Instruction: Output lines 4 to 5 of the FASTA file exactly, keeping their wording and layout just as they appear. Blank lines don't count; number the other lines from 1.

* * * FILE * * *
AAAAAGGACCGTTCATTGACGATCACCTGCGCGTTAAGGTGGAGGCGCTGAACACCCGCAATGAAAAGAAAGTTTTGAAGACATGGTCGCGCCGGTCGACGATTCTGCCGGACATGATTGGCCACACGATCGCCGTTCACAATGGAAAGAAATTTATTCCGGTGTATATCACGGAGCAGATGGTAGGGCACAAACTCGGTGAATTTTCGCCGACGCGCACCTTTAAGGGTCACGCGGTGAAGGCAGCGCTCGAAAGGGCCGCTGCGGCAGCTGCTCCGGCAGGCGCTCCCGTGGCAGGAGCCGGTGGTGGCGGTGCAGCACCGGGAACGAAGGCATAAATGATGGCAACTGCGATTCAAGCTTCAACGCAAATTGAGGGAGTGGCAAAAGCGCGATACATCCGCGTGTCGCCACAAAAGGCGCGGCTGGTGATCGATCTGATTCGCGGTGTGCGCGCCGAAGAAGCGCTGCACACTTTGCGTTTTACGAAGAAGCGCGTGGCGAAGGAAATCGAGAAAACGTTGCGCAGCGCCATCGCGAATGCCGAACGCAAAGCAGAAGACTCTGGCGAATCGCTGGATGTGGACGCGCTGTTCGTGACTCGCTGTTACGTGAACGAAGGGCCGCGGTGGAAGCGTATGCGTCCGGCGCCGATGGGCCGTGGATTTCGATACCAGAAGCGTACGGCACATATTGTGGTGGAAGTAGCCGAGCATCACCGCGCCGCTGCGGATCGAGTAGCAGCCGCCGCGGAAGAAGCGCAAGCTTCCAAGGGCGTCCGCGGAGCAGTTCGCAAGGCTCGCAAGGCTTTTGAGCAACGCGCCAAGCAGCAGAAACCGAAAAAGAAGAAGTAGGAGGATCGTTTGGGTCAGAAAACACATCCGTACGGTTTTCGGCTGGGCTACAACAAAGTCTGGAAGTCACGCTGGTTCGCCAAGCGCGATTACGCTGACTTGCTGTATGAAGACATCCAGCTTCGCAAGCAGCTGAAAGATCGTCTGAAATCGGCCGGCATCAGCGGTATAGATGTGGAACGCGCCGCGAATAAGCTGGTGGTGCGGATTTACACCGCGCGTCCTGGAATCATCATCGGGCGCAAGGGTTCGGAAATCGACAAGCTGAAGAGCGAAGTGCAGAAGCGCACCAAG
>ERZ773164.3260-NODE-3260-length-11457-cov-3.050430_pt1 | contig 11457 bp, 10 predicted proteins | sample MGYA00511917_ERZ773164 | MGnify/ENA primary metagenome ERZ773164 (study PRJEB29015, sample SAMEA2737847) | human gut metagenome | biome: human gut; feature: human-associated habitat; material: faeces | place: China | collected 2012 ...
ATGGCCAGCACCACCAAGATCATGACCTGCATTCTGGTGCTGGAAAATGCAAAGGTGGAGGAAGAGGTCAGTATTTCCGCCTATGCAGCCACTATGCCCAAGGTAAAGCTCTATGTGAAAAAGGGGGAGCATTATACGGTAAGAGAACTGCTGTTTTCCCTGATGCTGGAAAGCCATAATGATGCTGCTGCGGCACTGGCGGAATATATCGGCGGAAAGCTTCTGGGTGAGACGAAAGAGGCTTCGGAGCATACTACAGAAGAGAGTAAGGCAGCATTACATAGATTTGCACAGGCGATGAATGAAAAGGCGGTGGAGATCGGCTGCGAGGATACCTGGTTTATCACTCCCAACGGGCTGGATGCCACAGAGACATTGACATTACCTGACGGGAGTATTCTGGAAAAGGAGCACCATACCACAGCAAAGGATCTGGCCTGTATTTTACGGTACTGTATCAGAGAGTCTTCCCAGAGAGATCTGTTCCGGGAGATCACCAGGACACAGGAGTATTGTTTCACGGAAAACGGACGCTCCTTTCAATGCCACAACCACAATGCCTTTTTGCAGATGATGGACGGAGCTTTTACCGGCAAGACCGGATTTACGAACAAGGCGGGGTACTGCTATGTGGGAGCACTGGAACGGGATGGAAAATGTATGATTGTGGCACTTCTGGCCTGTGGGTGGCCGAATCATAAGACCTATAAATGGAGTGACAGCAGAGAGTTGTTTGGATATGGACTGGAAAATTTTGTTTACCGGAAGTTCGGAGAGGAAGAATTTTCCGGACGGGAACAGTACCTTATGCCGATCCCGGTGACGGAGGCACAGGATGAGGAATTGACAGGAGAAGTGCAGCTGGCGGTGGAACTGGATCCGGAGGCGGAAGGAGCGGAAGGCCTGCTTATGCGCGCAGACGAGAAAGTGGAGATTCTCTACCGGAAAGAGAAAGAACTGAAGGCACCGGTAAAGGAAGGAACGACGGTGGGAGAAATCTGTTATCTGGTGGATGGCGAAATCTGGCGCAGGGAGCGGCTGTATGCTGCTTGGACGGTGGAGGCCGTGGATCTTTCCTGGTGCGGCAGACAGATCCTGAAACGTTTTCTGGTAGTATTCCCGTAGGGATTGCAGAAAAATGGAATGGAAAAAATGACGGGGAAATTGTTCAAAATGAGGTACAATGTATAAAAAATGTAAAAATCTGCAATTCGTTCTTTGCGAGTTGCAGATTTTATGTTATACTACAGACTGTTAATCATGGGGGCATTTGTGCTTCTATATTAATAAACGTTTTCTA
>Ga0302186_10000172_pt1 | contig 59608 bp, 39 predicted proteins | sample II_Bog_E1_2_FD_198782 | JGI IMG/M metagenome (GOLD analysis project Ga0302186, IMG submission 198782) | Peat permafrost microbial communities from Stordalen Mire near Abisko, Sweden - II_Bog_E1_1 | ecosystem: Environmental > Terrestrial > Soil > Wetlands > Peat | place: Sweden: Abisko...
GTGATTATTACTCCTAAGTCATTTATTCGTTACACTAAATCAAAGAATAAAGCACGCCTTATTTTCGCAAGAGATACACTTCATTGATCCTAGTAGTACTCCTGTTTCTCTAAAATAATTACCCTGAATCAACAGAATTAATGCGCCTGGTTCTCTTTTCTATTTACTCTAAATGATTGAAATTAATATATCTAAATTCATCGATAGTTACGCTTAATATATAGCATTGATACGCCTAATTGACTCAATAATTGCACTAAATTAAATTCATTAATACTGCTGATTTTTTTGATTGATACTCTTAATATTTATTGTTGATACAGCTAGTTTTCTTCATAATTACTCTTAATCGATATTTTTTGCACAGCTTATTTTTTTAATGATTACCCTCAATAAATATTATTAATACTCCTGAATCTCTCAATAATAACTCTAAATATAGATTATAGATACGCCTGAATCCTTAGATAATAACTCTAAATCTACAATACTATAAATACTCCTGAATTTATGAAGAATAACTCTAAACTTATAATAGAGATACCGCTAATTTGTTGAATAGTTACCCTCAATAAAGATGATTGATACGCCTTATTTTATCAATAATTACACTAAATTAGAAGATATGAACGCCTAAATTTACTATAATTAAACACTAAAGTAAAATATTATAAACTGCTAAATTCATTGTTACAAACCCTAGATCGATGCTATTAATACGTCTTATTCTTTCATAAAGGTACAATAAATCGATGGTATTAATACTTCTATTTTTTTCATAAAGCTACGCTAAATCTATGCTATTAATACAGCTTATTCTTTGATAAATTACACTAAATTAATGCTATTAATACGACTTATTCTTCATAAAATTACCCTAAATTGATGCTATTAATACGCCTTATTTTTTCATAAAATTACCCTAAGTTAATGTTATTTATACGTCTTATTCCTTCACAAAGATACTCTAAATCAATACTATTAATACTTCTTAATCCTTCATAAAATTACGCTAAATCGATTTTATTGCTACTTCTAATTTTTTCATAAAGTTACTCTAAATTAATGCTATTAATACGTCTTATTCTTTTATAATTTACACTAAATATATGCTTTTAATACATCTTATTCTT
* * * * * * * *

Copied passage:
>Ga0302186_10000172_pt1 | contig 59608 bp, 39 predicted proteins | sample II_Bog_E1_2_FD_198782 | JGI IMG/M metagenome (GOLD analysis project Ga0302186, IMG submission 198782) | Peat permafrost microbial communities from Stordalen Mire near Abisko, Sweden - II_Bog_E1_1 | ecosystem: Environmental > Terrestrial > Soil > Wetlands > Peat | place: Sweden: Abisko...
GTGATTATTACTCCTAAGTCATTTATTCGTTACACTAAATCAAAGAATAAAGCACGCCTTATTTTCGCAAGAGATACACTTCATTGATCCTAGTAGTACTCCTGTTTCTCTAAAATAATTACCCTGAATCAACAGAATTAATGCGCCTGGTTCTCTTTTCTATTTACTCTAAATGATTGAAATTAATATATCTAAATTCATCGATAGTTACGCTTAATATATAGCATTGATACGCCTAATTGACTCAATAATTGCACTAAATTAAATTCATTAATACTGCTGATTTTTTTGATTGATACTCTTAATATTTATTGTTGATACAGCTAGTTTTCTTCATAATTACTCTTAATCGATATTTTTTGCACAGCTTATTTTTTTAATGATTACCCTCAATAAATATTATTAATACTCCTGAATCTCTCAATAATAACTCTAAATATAGATTATAGATACGCCTGAATCCTTAGATAATAACTCTAAATCTACAATACTATAAATACTCCTGAATTTATGAAGAATAACTCTAAACTTATAATAGAGATACCGCTAATTTGTTGAATAGTTACCCTCAATAAAGATGATTGATACGCCTTATTTTATCAATAATTACACTAAATTAGAAGATATGAACGCCTAAATTTACTATAATTAAACACTAAAGTAAAATATTATAAACTGCTAAATTCATTGTTACAAACCCTAGATCGATGCTATTAATACGTCTTATTCTTTCATAAAGGTACAATAAATCGATGGTATTAATACTTCTATTTTTTTCATAAAGCTACGCTAAATCTATGCTATTAATACAGCTTATTCTTTGATAAATTACACTAAATTAATGCTATTAATACGACTTATTCTTCATAAAATTACCCTAAATTGATGCTATTAATACGCCTTATTTTTTCATAAAATTACCCTAAGTTAATGTTATTTATACGTCTTATTCCTTCACAAAGATACTCTAAATCAATACTATTAATACTTCTTAATCCTTCATAAAATTACGCTAAATCGATTTTATTGCTACTTCTAATTTTTTCATAAAGTTACTCTAAATTAATGCTATTAATACGTCTTATTCTTTTATAATTTACACTAAATATATGCTTTTAATACATCTTATTCTT